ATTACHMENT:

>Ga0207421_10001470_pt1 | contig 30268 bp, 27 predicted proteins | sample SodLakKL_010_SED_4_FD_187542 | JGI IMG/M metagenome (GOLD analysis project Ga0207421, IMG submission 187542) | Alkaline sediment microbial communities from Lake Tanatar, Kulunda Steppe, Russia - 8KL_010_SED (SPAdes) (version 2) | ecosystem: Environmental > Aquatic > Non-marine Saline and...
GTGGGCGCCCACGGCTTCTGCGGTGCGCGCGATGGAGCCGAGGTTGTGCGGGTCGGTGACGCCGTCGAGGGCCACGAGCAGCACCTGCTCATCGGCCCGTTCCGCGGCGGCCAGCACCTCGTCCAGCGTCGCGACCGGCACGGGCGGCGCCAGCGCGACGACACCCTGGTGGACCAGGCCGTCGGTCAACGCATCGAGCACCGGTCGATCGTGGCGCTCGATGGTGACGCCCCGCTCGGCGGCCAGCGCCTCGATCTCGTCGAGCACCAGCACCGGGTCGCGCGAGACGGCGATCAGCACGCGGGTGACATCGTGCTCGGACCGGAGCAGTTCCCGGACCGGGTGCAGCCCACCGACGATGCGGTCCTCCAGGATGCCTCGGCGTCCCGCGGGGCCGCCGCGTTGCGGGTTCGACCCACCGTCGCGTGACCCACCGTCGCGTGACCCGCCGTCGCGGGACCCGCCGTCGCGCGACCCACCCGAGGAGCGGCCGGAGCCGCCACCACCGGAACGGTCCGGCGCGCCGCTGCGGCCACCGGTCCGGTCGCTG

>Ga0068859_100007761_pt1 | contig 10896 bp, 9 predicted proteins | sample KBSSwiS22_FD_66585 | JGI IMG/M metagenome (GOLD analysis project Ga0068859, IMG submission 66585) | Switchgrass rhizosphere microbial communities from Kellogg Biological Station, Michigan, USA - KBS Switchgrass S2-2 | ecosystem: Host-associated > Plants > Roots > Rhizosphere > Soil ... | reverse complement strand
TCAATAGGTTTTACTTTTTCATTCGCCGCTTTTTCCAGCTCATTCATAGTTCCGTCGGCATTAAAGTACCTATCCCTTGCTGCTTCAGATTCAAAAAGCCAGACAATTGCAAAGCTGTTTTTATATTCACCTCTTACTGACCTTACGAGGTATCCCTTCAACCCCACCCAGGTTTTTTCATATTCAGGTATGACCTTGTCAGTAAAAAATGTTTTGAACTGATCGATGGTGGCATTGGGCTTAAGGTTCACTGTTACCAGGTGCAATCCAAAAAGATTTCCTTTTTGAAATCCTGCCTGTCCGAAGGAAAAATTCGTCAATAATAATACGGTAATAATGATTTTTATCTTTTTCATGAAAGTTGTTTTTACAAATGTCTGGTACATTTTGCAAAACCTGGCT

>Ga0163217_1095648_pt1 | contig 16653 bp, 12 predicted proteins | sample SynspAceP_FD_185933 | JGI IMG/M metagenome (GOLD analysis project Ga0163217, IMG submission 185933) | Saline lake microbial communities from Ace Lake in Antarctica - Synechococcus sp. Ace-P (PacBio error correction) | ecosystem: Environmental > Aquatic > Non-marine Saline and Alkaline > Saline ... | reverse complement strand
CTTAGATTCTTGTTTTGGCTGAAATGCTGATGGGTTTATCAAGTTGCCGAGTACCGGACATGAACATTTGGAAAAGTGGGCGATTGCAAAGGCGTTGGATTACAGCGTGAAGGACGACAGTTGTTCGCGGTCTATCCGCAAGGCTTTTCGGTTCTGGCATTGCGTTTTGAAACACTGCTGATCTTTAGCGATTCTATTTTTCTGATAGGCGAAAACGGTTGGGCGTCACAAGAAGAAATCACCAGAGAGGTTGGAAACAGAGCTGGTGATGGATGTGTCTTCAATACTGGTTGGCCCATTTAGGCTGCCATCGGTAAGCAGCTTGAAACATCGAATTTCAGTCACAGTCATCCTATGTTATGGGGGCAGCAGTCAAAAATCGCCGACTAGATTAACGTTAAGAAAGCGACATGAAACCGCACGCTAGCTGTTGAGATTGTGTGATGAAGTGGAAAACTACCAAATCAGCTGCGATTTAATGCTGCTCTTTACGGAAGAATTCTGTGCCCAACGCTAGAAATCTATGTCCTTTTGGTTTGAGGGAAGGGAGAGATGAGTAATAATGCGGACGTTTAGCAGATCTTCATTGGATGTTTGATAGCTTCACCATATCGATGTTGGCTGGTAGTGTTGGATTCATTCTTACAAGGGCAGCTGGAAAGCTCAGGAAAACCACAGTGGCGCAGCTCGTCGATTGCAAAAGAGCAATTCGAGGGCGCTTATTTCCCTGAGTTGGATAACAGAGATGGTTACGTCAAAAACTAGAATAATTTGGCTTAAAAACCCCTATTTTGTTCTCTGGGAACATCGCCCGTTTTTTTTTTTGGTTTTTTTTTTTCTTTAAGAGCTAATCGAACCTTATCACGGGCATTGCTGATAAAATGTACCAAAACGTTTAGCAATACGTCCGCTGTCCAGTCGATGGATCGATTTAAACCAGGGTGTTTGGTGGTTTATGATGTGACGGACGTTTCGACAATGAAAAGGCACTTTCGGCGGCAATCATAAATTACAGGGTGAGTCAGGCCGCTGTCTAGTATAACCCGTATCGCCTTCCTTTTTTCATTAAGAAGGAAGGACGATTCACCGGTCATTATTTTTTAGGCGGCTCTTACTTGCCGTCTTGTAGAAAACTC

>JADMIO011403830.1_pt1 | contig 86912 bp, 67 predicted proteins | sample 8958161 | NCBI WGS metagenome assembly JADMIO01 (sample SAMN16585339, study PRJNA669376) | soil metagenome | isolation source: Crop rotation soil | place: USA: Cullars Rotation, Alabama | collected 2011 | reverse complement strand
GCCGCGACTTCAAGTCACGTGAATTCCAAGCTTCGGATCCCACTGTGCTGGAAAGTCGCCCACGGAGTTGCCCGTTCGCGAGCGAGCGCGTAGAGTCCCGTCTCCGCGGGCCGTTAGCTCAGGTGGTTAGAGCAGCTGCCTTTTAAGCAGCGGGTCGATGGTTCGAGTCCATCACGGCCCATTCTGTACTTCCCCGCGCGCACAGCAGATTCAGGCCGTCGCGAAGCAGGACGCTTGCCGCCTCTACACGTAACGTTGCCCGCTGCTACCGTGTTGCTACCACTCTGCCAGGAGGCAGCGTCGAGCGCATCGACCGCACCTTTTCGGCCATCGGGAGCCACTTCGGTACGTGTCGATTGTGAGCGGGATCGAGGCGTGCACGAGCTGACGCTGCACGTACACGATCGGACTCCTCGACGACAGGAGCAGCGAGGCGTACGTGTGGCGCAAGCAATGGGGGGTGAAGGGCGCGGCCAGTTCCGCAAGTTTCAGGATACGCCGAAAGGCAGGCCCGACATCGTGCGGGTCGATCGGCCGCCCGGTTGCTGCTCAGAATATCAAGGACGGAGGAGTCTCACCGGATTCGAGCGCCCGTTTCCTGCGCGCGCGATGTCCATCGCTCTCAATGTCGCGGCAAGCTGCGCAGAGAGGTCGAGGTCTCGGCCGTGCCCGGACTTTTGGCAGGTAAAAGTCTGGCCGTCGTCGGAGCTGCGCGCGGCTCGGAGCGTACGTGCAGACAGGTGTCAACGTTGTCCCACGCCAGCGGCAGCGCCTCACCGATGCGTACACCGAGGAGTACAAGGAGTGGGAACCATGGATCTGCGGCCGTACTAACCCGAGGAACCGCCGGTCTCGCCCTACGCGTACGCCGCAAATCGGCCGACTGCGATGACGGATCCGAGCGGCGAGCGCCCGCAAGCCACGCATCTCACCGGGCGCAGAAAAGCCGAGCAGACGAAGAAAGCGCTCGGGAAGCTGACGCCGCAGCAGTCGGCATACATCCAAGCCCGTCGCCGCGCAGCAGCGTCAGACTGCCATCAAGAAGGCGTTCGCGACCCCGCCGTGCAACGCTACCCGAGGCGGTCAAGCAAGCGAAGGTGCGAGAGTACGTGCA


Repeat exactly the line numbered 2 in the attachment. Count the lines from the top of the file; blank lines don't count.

GTGGGCGCCCACGGCTTCTGCGGTGCGCGCGATGGAGCCGAGGTTGTGCGGGTCGGTGACGCCGTCGAGGGCCACGAGCAGCACCTGCTCATCGGCCCGTTCCGCGGCGGCCAGCACCTCGTCCAGCGTCGCGACCGGCACGGGCGGCGCCAGCGCGACGACACCCTGGTGGACCAGGCCGTCGGTCAACGCATCGAGCACCGGTCGATCGTGGCGCTCGATGGTGACGCCCCGCTCGGCGGCCAGCGCCTCGATCTCGTCGAGCACCAGCACCGGGTCGCGCGAGACGGCGATCAGCACGCGGGTGACATCGTGCTCGGACCGGAGCAGTTCCCGGACCGGGTGCAGCCCACCGACGATGCGGTCCTCCAGGATGCCTCGGCGTCCCGCGGGGCCGCCGCGTTGCGGGTTCGACCCACCGTCGCGTGACCCACCGTCGCGTGACCCGCCGTCGCGGGACCCGCCGTCGCGCGACCCACCCGAGGAGCGGCCGGAGCCGCCACCACCGGAACGGTCCGGCGCGCCGCTGCGGCCACCGGTCCGGTCGCTG